Suffolk Meadows neighborhood suffers traffic, truck issues

Published 6:46 pm Tuesday, November 1, 2022

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Suffolk Meadows, a North Suffolk residential neighborhood with a total of 240 homes divided by the railroad tracks, has been dealing with issues of train and traffic build-up and warehouse trucks driving through their area.

Suffolk Meadows resident Thomas Rein said these issues raise concerns about the safety along the roads in the community.

Rein spoke about the history of the railroad tracks during his time living at Suffolk Meadows and how issues have increased over the years.

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“The railroad tracks were there, they were very seldom used,” he said. “And then I think it was about 14 years ago, I’ve been living here for just less than 20 years. So about 14 years ago, if my memory serves me, there was a couple of meetings with, I think the port, the railroads which is Norfolk Southern and CSX regarding them starting up from VIG, which is the Virginia Port in Craney Island, they had already done that…it’s not my expertise.”

While people spoke out about it, he said he doesn’t want to say they totally ignored what residents were saying but their concerns were not addressed.

“They really didn’t do anything for the neighborhood that time in terms of helping us deal with the changes that were coming,” he said. “Those trains have been coming through and obviously since they’ve dredged them, I guess it’s the bay over there in the channel… Those trains are coming through much more frequently. The houses shake, the foundations crack, the noise, it’s pretty much at least, I’d say between a dozen to 20 times a day those trains are coming back and forth there.”

Rein said some of the trains are more than 3 1/2 miles long, with them traveling through the middle of their neighborhood.


Along with the issues that the train provides, the neighborhood has also seen traffic issues.

“Our neighborhood, Suffolk Meadows, is the only neighborhood that has a cut through between Nansemond Parkway and Shoulder’s Hill,” he explained. “So, all that traffic cuts through our neighborhood. There’s not another neighborhood and there’s not another road. You have to go all the way down to Venice Pasture Road or all the way back up to 664 to get from one side of Suffolk to the other,” Rein said.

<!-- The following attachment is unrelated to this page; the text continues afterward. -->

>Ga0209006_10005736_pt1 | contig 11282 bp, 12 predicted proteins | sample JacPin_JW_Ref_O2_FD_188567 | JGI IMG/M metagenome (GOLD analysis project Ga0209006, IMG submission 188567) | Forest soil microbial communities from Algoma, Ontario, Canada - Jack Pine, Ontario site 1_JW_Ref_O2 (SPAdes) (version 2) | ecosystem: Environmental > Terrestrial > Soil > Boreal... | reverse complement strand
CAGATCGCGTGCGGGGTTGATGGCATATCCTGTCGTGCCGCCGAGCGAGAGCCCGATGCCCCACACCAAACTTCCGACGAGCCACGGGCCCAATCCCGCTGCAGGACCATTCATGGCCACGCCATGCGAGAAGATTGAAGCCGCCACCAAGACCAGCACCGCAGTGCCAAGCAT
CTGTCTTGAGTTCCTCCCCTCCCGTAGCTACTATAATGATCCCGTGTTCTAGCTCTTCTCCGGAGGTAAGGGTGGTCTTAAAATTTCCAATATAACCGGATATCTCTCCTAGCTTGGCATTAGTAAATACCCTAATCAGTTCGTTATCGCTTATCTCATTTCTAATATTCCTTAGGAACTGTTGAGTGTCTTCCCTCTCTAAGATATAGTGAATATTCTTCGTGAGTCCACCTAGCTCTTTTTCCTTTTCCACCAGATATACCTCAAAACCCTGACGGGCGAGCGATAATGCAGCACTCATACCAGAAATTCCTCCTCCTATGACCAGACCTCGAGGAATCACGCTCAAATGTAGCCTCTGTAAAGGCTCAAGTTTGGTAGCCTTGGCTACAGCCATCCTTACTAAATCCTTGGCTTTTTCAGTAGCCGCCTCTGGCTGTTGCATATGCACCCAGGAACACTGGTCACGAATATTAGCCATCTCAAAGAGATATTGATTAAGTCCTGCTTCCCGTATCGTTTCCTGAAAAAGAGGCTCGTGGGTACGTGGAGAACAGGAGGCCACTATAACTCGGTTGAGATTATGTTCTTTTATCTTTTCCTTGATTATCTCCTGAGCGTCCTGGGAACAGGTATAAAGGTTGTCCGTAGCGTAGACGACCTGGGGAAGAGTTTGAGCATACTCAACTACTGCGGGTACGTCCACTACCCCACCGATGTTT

Rein talked more about how this affects those living in the Suffolk Meadows community.

“From just a driver’s standpoint in their car, they’re sitting there five, 10, 15 minutes sometimes. They’re like ‘I’m not sitting here any longer,’ they ride on the wrong side of the road on Nansemond Park and Shoulder’s Hill Rd putting other people at risk, as well as themselves, cut into our neighborhood, they’re frustrated. They gotta get from point A to point B, wherever they’re going, I don’t know. They’re speeding through our neighborhood up to 50-60 mph in a 25 mph zone,” Rein said.

He said signs are posted saying “No Trucks.”

But he said he still sees trucks, dumptrucks, tractor trailers and commercial trucks of any kind that cut through the neighborhood.

“We try to talk to them and tell them ‘Hey, you’re not supposed to be here,’ and we get yelled at… but, the city up to this point, has done nothing,” he said.

Issues with Amazon trucks

Rein also described how since the Amazon warehouse opening, the neighborhood has had increases in Amazon trucks coming through the neighborhood.

“Every morning I check my Ring cameras to see if anyone’s been tampering with my vehicle or what’s going on outside… and all of a sudden I see ‘Oh, here comes another tractor trailer,” he said. “Here’s a tractor trailer, tractor trailer, tractor trailer.’ It was like, all night. I counted a minimum of 21 tractor trailers with Amazon logo on the side, coming through our neighborhood, just overnight from last Friday to Monday morning.”